Society6 requires you verify your PayPal account right off the bat, which costs $1 USD. They don’t require a W8 or anything, as Zazzle does, if you’re an international seller (I’m Canadian). I have yet to withdraw the funds from my sales so far, so I can’t tell you precisely how much gets eaten in fees (or what will happen given that vicious exchange rate) but I’m going to donate every cent to the Society of American Archivists’ Mosaic Scholarship (minus the dollar I spent on PayPal!). So, for me personally, I’ll count these sales as personal profit, but write off the equivalent donation to the SAA as tax-deductible.

The Society6 side of things is more straightforward than the PayPal side; if you’re a library and/or a non-profit, your PayPal account should reflect the type of work you’re doing. A non-profit PayPal account is subject to different fees than a profitable venture, for example. I’m not a lawyer or accountant, and you should seek proper counsel if you need more information.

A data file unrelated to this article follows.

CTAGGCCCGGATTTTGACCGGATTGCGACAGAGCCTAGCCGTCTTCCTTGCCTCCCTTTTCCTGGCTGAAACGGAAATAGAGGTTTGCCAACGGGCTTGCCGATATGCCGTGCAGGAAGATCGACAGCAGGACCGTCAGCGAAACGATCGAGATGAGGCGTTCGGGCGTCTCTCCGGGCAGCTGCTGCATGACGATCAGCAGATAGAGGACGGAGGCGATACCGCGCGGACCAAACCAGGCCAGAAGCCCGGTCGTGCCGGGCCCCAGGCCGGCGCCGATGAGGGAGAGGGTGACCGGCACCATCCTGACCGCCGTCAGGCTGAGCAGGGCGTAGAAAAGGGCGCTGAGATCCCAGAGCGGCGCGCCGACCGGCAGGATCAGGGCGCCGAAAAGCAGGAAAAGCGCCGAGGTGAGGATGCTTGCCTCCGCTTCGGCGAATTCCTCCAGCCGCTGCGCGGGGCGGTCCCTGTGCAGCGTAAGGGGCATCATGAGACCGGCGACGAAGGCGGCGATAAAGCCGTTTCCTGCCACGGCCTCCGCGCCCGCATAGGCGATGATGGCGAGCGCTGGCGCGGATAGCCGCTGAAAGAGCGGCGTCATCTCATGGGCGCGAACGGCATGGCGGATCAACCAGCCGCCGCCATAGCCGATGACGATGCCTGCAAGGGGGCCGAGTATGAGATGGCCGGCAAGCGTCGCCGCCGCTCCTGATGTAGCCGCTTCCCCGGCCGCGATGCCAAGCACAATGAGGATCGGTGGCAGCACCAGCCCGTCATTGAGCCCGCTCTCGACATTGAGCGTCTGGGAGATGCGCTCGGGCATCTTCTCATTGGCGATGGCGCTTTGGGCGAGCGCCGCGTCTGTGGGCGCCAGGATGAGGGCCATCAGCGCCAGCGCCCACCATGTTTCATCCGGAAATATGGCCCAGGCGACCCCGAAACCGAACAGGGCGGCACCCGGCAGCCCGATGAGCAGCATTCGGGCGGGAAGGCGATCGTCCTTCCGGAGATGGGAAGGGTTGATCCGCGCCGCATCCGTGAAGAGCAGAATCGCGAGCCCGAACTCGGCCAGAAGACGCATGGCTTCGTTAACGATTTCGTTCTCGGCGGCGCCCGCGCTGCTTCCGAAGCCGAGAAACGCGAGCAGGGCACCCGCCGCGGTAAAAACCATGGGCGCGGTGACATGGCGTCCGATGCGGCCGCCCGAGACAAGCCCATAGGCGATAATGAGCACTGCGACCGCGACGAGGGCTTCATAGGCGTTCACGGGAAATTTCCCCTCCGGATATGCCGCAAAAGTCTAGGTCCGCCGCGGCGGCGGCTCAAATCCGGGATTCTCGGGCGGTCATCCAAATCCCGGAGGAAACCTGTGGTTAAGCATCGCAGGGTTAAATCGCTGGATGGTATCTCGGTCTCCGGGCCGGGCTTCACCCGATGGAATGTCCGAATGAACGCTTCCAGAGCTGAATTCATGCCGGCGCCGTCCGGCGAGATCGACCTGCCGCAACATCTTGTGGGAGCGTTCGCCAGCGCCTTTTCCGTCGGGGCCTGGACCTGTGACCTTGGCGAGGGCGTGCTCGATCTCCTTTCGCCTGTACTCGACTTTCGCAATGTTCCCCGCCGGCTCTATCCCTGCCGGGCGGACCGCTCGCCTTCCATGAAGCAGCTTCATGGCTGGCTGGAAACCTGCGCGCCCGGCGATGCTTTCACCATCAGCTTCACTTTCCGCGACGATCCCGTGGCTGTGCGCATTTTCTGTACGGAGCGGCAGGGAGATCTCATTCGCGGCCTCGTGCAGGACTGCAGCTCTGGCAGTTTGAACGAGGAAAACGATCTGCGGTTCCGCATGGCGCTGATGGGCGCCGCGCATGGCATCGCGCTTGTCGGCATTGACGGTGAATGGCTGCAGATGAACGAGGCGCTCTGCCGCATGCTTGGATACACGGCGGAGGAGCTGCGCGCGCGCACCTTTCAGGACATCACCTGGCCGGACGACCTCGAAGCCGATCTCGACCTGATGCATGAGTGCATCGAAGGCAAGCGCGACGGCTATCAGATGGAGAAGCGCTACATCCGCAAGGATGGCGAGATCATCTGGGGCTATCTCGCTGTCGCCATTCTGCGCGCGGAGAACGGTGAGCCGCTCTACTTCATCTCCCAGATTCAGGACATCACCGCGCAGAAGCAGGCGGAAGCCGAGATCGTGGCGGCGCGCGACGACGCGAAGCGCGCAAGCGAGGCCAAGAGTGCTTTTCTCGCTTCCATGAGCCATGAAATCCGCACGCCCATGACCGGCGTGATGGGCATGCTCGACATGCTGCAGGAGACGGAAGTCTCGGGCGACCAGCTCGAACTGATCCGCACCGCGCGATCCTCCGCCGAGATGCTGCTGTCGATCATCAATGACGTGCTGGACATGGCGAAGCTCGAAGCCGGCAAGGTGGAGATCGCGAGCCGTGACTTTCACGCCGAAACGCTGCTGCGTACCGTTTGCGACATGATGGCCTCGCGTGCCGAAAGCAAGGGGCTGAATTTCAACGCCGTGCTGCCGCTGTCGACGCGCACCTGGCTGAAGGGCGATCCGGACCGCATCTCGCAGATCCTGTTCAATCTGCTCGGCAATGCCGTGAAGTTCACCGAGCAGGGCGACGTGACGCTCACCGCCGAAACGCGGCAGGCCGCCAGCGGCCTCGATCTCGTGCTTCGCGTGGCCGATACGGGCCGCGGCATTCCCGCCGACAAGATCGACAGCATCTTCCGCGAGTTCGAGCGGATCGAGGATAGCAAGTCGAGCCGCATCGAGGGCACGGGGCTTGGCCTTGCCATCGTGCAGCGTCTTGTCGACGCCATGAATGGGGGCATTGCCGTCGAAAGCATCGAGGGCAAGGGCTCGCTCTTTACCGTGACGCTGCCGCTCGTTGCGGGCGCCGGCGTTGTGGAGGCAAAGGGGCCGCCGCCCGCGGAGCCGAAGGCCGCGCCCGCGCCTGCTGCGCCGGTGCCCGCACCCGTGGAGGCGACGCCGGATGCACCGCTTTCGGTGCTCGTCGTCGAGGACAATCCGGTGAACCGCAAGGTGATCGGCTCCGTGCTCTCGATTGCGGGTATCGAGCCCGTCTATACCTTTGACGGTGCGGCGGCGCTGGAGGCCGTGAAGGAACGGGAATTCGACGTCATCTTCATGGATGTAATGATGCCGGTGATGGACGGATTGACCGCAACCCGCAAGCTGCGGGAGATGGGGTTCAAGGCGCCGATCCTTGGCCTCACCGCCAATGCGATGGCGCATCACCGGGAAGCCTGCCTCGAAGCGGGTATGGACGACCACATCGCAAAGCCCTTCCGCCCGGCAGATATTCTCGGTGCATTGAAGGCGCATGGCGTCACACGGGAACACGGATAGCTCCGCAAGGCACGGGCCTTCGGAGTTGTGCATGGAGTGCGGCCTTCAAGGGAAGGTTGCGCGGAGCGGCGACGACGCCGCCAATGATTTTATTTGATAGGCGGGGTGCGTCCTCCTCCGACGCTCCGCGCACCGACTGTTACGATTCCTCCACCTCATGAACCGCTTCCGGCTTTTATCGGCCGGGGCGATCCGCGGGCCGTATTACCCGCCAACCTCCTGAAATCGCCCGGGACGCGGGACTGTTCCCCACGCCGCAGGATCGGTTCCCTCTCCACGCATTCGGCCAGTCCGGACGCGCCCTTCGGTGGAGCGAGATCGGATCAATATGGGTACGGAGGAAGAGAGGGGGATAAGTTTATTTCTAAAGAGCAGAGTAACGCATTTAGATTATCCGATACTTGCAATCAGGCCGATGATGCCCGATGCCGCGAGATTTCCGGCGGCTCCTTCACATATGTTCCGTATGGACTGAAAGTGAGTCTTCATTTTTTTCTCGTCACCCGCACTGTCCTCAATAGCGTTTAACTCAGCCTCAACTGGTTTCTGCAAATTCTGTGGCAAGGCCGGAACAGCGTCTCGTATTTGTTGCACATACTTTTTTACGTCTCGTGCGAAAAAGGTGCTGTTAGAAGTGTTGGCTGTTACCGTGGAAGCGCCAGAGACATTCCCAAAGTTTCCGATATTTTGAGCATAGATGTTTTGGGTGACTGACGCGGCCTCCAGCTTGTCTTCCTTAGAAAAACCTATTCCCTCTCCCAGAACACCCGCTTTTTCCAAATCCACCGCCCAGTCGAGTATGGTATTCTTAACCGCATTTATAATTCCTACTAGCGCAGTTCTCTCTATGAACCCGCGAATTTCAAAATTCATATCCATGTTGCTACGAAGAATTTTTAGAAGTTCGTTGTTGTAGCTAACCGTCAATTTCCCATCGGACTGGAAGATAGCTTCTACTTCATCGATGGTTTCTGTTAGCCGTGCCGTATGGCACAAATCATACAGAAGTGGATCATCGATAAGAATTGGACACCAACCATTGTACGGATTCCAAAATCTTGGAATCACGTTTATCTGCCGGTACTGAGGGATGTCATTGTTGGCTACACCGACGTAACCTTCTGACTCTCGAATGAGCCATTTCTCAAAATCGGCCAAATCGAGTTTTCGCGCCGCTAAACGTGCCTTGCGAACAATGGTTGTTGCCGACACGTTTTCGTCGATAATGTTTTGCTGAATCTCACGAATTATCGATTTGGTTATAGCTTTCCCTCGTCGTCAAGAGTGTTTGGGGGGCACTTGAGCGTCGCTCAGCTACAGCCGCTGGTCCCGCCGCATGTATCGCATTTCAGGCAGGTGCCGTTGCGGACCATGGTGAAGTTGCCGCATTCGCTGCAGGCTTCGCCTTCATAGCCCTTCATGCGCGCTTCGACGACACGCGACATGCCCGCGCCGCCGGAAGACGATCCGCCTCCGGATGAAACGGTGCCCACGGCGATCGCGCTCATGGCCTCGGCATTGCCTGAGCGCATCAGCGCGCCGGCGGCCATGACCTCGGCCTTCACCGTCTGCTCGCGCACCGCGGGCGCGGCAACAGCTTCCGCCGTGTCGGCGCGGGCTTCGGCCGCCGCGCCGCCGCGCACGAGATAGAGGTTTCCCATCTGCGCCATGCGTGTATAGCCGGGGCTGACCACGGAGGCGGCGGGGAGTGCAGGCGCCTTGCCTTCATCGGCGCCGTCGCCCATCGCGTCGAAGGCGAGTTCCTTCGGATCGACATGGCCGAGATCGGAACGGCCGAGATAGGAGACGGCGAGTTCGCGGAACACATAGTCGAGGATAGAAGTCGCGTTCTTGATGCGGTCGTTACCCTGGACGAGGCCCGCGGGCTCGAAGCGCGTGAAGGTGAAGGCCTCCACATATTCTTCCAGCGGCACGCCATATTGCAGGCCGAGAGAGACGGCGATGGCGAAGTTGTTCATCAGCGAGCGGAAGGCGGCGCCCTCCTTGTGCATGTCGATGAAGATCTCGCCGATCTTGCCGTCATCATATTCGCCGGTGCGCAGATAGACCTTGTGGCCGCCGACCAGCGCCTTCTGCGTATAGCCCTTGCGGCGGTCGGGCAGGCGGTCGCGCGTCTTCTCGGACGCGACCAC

My only beef with Society6 is that their product images are rendered wonkily sometimes. It’s hard to tell what people will be getting based on what you upload – several products needed added margins and dead space in order not to get stretched strangely (I’m looking at you, laptop sleeves). Because one image generates multiple products (pillows and tote bags, for example) what looks good on one product may not work for another, and you have to choose what you think will sell more. I choose greeting cards over phone cases, for example.